“You might do more good that way,” she said.

Somehow we got on the subject of original sin. “I’m a part-time theologian,” I told her. “I went halfway through divinity school. There’s a longstanding debate in Christianity: Does the sin of Adam adhere to us as an inevitable taint, or did Adam merely introduce a highly contagious sickness that pretty much everyone catches, but which is not necessarily impossible to cure. Tell me, do you believe in original sin?”

“We are a defective species,” was her answer. “We are not inherently evil. We’re just inherently gullible. We are conformists. We are willing to be led astray, especially when there is money in it for us. Capitalism likes growth. Once a cash flow gets going it’s hard to stop it, even if it is destructive.”

“Every four years I read the party platforms, Democan and Republicrat. When it comes to population explosion, there’s not a word in either one. But they each say ‘grow the economy’ over and over.”

And we talked about animals. She asked, “Have you heard there is an Eleventh Commandment?”

“You mean, after the Ten Commandments, there is an Eleventh Commandment?”

“Yes, well it’s a rumor I heard. Actually, I may have started it.” She smiled.

“Now wait. I’ve read the Bible cover to cover, repeatedly. But I never read anything about any Eleventh Commandment. What is the Eleventh Commandment?”

The Eleventh Commandment is: “Do unto other species as you would have them do unto your own.”

“We’re natural-born killers,” I said. “Like in the Oliver Stone movie. I hear Woody Harrelson is a vegetarian.”

“And you, Mr. Lawyer, could teach people that animals are conscious beings that should be treated with a certain level of dignity. As long as it is legal to be vicious to animals, our legal structure will be defective.”

She told me her theory of extraterrestrials. “They checked us out and decided we are morally twisted. So they left. They didn’t want to have anything to do with such a backward species. We might be a bad influence.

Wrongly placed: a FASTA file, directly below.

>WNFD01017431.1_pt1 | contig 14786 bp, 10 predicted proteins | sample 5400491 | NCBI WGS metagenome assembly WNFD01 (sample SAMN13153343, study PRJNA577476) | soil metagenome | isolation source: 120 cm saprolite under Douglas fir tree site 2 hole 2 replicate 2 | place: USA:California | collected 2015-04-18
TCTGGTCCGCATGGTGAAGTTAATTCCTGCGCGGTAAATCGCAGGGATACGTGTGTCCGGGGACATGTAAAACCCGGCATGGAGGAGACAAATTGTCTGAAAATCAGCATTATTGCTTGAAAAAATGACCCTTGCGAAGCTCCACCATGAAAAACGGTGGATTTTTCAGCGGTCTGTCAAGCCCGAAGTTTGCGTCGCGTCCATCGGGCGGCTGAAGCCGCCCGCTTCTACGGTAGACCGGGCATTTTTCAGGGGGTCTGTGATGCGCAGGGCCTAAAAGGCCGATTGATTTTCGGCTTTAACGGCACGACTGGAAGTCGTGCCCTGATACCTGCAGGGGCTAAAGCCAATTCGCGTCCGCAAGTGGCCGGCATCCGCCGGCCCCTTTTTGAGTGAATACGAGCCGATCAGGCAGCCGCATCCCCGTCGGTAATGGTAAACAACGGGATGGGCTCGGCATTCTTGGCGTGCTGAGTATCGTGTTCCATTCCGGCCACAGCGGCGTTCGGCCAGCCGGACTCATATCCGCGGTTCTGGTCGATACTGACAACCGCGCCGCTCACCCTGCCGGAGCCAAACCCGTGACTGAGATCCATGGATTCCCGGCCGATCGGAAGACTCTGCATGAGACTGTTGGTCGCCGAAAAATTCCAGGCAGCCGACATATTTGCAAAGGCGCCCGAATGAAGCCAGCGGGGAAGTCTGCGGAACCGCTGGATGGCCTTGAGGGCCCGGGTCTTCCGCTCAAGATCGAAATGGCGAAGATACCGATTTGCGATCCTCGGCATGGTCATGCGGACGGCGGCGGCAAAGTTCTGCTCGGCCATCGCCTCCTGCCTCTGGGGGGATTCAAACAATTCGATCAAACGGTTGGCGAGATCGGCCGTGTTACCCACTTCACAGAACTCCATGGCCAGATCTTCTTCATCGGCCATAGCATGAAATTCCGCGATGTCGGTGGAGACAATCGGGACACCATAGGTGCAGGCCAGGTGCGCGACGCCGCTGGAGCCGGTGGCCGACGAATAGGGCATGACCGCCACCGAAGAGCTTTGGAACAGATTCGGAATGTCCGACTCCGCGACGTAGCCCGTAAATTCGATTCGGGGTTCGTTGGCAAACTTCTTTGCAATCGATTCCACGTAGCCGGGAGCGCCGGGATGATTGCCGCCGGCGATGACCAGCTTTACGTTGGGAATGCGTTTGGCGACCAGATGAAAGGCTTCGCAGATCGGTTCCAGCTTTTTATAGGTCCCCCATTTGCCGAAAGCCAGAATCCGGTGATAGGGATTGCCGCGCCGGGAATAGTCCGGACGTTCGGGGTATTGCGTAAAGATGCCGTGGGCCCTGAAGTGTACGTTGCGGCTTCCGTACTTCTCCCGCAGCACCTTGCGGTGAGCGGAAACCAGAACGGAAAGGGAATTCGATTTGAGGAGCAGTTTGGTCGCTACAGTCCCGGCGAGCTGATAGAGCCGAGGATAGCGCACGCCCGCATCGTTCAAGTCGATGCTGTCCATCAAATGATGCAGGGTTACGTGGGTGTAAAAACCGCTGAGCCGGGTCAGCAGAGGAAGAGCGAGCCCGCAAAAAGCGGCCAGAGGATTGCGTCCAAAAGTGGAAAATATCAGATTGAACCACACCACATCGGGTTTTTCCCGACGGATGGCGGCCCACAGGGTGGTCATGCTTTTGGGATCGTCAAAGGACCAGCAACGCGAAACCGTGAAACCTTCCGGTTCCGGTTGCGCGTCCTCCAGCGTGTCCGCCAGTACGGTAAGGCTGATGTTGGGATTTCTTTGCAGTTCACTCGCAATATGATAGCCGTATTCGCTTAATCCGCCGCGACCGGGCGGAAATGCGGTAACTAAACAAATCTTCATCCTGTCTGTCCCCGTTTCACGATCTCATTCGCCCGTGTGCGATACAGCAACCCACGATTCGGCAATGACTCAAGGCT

“All the animals here on earth are food to us. Maybe they are afraid we might eat them too.”

I asked her, “It seems like you are saying things are getting better and worse at the same time.”

“Yes. We have to civilize the world before we destroy it. It’s one or the other.”

“It’s like the song about white hat to the rescue.” I hummed the tune to her. (do-do-la-so-do-me) Dudley Do-Right is running to untie Pearl Pure Heart from the tracks before the train gets there and runs her over.”

“You really are a cornball!” she said. “Where are you from anyway?”

I explained my Southern roots.

“You don’t have much of a Southern accent,” she observed.

“It comes back after two beers.” I got a laugh out of her.

Dinner wound down. Friends helped me clean up and left. I went to bed with the window open, breathing the delicious air. I had a dream that night.

Dreams are sometimes just random brain activity. But sometimes they are revealing. Back then I kept a notepad by the bed. I would jot down a few words when I had an interesting dream so I would remember it in the morning. It is a good poetry-writing tool.

In my dream, Deborah sat with her legs crossed. She wore a karate gi and a black belt. I had been visited by a prophetess or an angel.

She looked like the goddess on the cover of this book. The different expressions you see on the face on the cover – sadness, challenge, confidence – are a collage of different expressions Deborah displayed at various times in my dream. Her face came from the watercolor of the Goddess, which I had bought from Patti Scherer, and which hung on my bedroom wall.